B2B Smarketing: Four reasons marketing and sales hate each other

marketing tech, b2b

Marketing hates sales, sales hates marketing. It’s an all too common trope we hear over and over again in this business. Marketing claims it’s creating tons of great leads, but sales never follows up on them; sales claims the leads it gets from marketing aren’t good enough and a waste of time. Sometimes, it seems like that there’s no hope for these best frenemies ever finding common ground.

To find a solution, you need to look at the core of the issue: Why is it that these two organizations, often with very complementary responsibilities, notoriously have trouble working together? Why can’t we all just get along?

Here are four reasons why the relationship between your marketing and sales team may be best described as “it’s complicated”:

  • Centralized vs. decentralized structure: Think of a typical medium or large sized company. You usually have a corporate marketing team, a centralized resource that provides support across the organization, and field sales teams, divvied up by territories, verticals or other focus areas. While marketing is tasked with putting messages into the market that support the overall organization’s goals, each sales team has its own specific priorities and tailored messages targeting its audiences. Marketers tend to think broad, while sales may think very specific.
  • Proactive vs. reactive timing: As marketers, we tend to plan and think in terms of longer term campaigns that span weeks or months, and can be very proactive about what themes we want to get ahead of across a year. Sales teams tend to think more practically about what’s in front of them in the short term and what they need to close deals. As a result, sales might make a request for last minute materials or collateral that’s targeted for a specific prospect; marketing may respond negatively since it would only work for a one-time use.
  • Creative vs. effective approaches: Marketers are known to be the creative types, right? But sometimes our great, fun ideas can come at the expense of the most effective ones. Effective is what sales does best: They want to close deals, yesterday, and their efforts will be focused on practical approaches to getting that done.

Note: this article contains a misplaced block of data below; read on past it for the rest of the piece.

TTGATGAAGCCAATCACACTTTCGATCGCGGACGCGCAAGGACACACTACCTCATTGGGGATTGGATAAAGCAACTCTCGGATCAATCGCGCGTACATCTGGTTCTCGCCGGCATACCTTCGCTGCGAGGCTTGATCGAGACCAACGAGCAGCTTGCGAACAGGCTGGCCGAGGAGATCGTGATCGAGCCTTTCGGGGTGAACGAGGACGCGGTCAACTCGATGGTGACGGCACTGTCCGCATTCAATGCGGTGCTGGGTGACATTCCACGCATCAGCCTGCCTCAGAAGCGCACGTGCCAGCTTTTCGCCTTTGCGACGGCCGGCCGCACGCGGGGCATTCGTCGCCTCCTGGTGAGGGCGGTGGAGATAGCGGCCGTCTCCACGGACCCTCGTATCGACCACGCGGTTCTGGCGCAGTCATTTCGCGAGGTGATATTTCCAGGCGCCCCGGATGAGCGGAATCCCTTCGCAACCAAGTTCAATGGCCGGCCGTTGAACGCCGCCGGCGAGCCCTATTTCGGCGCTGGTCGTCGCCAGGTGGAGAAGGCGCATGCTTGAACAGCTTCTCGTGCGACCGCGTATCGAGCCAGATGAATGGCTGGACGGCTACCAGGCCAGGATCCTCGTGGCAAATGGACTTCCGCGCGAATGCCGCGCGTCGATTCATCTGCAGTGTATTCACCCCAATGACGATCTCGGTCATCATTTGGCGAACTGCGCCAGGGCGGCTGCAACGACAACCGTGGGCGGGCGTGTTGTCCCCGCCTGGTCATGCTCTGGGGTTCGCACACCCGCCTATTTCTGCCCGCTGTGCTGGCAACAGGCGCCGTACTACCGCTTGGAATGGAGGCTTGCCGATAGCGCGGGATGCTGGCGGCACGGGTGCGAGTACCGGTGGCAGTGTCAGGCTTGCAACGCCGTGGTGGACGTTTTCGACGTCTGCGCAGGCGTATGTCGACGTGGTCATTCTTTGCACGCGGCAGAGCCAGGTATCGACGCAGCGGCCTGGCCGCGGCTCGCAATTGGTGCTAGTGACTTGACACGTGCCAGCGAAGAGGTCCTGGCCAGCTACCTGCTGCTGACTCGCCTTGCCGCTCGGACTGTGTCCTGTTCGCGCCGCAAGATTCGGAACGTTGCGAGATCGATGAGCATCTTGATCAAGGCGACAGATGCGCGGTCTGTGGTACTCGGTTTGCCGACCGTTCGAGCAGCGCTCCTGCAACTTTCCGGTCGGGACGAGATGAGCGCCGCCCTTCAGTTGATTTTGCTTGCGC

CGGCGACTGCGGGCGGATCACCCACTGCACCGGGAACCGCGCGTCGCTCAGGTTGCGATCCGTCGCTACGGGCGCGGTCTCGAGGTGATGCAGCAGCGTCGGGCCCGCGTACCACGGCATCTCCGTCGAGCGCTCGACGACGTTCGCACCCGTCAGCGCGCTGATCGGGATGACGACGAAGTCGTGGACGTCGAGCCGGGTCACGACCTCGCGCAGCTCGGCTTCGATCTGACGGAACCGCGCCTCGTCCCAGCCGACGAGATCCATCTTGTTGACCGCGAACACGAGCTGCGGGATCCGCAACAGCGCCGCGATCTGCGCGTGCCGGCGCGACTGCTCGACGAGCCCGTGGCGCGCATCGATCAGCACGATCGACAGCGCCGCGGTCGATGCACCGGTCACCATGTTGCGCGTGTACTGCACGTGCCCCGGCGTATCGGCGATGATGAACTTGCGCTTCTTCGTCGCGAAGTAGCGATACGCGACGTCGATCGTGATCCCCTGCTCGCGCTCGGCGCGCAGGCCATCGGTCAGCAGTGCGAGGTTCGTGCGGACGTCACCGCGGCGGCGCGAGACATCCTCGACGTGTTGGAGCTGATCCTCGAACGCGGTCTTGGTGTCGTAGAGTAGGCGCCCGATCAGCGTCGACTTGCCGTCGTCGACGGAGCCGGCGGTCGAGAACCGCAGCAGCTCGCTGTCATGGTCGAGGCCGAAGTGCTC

• Misaligned goals: Sales and marketing teams can work together effectively even if the previous three reasons are true. But if goals aren’t aligned across teams, you won’t see success. If marketing is measured on marketing qualified leads (MQLs) or maybe even something earlier in the funnel, like traffic and open rates, they are not held accountable for what happens after leads go through to sales. While it’s true that marketing cannot control for everything that happens in the sales process, without somehow tracking goals back to what matters to the business — like closed deals and revenue — marketing won’t be incented to ensure that what it’s doing is actually creating customers. And it shouldn’t be one-sided: If sales is incentivized with commission for deals closed, marketing can be incentivized similarly, with bonuses tied to marketing-influenced revenue. Regardless of the specifics, to really get at the heart of untangling the marketing/sales issue, aligning on goals is a must.

What does your organization do to better align marketing and sales teams? What common goals are you setting for them? Tell us on Twitter @CorporateInk.